DC: You look for companies that are exploring for it. One of the important things that makes me very bullish on oil is that most of the oil in the world today—something like 80%—is not owned and produced by BP Plc (BP:NYSE; BP:LSE), Exxon Mobil Corp. (XOM:NYSE), Royal Dutch Shell Plc (RDS.A:NYSE; RDS.B:NYSE) and companies like that. It’s mostly owned and produced by national oil companies such as those in Mexico, Iran, Saudi Arabia and Venezuela. These state oil companies are universally corrupt and inefficient. The profits from the oil are generally used as piggybanks by those governments, not to build capital and find more oil. Furthermore, where governments allow private exploration, such as Iraq, they take about 80–90% of the potential profits from oil, which of course discourages exploration and exploitation of the resource. The problems are almost entirely political, but they’re big problems.
TGR: Speaking of the politics of energy, are you still bullish on uranium in light of the politics of what’s gone on since the Fukushima meltdown?
DC: Yes. I’ve said it before and continue to say it. There’s no question that nuclear power is by far the safest, cleanest and cheapest type of mass power generation available. Fukushima survived one of the most severe earthquakes in recorded history with no problem; it’s just a pity they didn’t adequately plan for a 45-foot tidal wave on top of it. In addition, those plants basically were 50-year-old technology. If it weren’t for political obstructions, we’d be using vastly improved technology. But it’s not just uranium. Thorium is actually a much better fuel from many points of view and probably would have been used as a fuel instead of uranium except that the governments of the world found uranium useful for nuclear weapons as well as nuclear power.
Nuclear power is definitely the answer, but as you point out, it’s a question of political problems. Across the resource industry, in fact, it’s all politics. When you find a gigantic resource of some type, you can count on lawsuits, not-in-my-backyard opposition and political theft. Those are among the reasons that I don’t see the resource industry as a place to make investments. It’s only a place where you can speculate.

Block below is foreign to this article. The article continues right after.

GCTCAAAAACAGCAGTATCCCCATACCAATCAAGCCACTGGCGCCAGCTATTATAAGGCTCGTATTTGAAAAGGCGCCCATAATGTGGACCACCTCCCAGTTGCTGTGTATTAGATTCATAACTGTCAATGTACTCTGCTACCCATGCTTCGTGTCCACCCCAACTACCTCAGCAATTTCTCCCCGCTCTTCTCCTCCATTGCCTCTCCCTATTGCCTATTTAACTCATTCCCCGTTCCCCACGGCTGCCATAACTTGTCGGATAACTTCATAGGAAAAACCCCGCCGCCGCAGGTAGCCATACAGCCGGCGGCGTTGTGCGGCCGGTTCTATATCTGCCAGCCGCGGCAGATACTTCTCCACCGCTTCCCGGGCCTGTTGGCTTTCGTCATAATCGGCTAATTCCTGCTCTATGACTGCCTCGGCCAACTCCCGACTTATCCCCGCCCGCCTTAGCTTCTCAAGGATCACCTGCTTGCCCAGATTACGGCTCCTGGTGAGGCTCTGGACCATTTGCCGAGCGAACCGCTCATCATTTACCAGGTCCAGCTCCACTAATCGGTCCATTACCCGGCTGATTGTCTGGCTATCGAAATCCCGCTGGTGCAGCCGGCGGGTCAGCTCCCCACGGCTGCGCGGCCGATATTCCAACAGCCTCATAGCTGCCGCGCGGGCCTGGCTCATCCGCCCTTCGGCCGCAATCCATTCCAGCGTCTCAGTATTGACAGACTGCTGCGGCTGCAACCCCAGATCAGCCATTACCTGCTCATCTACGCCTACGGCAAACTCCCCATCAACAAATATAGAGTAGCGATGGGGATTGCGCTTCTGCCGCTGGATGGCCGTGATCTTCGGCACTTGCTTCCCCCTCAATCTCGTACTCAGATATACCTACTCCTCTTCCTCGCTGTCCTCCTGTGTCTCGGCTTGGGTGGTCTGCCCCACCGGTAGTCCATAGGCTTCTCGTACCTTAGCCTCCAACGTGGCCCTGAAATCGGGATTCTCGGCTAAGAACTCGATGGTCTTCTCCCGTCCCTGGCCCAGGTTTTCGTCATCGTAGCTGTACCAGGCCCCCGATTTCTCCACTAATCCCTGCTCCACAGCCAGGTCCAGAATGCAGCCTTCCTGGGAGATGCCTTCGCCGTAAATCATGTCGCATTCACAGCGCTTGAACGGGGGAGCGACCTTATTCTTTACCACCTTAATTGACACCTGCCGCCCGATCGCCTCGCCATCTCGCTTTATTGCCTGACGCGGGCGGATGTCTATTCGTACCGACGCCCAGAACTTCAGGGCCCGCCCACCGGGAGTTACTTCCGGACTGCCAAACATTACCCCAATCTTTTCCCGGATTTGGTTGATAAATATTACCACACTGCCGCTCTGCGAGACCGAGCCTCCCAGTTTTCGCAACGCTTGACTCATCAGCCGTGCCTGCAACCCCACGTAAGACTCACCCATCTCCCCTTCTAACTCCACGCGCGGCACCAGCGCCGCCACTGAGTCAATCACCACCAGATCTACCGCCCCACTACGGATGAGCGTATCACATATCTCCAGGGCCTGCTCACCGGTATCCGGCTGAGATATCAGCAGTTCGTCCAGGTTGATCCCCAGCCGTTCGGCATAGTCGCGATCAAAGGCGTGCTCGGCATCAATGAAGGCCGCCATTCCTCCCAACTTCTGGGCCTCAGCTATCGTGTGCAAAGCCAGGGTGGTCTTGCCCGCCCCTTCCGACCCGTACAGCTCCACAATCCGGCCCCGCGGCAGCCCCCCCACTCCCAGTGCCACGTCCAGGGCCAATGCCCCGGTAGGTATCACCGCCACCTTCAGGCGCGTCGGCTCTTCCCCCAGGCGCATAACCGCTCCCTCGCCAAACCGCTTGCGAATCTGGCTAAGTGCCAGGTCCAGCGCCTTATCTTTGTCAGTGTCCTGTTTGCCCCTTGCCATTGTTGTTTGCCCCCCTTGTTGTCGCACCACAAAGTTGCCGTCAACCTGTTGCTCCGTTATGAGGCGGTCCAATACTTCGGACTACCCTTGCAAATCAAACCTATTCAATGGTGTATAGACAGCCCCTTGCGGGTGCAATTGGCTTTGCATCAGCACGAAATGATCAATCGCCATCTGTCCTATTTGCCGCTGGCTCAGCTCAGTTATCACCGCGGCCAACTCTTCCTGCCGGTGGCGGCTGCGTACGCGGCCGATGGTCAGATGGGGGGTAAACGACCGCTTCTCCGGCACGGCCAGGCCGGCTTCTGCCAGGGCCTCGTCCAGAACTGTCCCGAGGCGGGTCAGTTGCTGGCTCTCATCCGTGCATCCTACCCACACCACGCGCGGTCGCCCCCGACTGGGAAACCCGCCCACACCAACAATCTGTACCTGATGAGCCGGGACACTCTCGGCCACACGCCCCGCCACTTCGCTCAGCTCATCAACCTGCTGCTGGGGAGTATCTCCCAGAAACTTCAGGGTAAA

TGR: So what should long-term investors do to protect themselves?
DC: Because the big problems in the world today all are political, the critical thing is to diversify politically and internationally. You can’t have all your assets under the control of one government or in one country. Then, of course, you have to find the right place to put the money within that framework.
TGR: How do you do that?
DC: I can write a book on that.
TGR: Or stage a summit? You have quite a faculty lined up.
DC: It is an impressive group. Actually, this summit has dual overarching purposes. As we’ve discussed, the massive amounts of money the world’s governments have unleashed in their economies have lit a small fire of recovery. We’re going to talk a lot about whether the world is truly on a path to recovery or whether investors wouldn’t be wise to develop and implement Plan B now, given that the extreme levels of debt that were such a major factor in creating the current crisis have not been reduced. To me, that strongly suggests that this so-called recovery is unsustainable and calls for moving into Plan B. Part of Plan B involves identifying optimal investment strategies for the markets ahead.
TGR: What sorts of takeaways are in store for people who attend?
DC: Let’s have David Galland, who’s been instrumental in preparing for this summit, respond to that. (A senior market strategist, Galland is managing director of Casey Research LLC, managing editor of The Casey Report, International Speculator, Casey Investment Alert author of Casey’s Daily Dispatch.)
David Galland: We expect the takeaways will be good answers to many burning questions. As Doug has suggested, the government says the recovery is real and your broker will tell you it is, yet the underlying data suggests that it may be a paper tiger. So, what’s the hard truth? Should you be moving aggressively into rebounding equities? Or is the recovery a mirage that will dissipate in a second crushing leg down for the economy and traditional investment markets? What are the road signs you need to pay close attention to? How can you position your portfolio to do well in either scenario and, most importantly, to hedge against the worst case? Should you worry about inflation or deflation? Neither? Or both? Will the gold and silver you’ve been holding turn to lead and pull your portfolio down? Or is loading up on corrections still the right thing to do?
TGR: These summits are always sold-out affairs. Is this one full already?
DG: Just a few spots remain as we speak.
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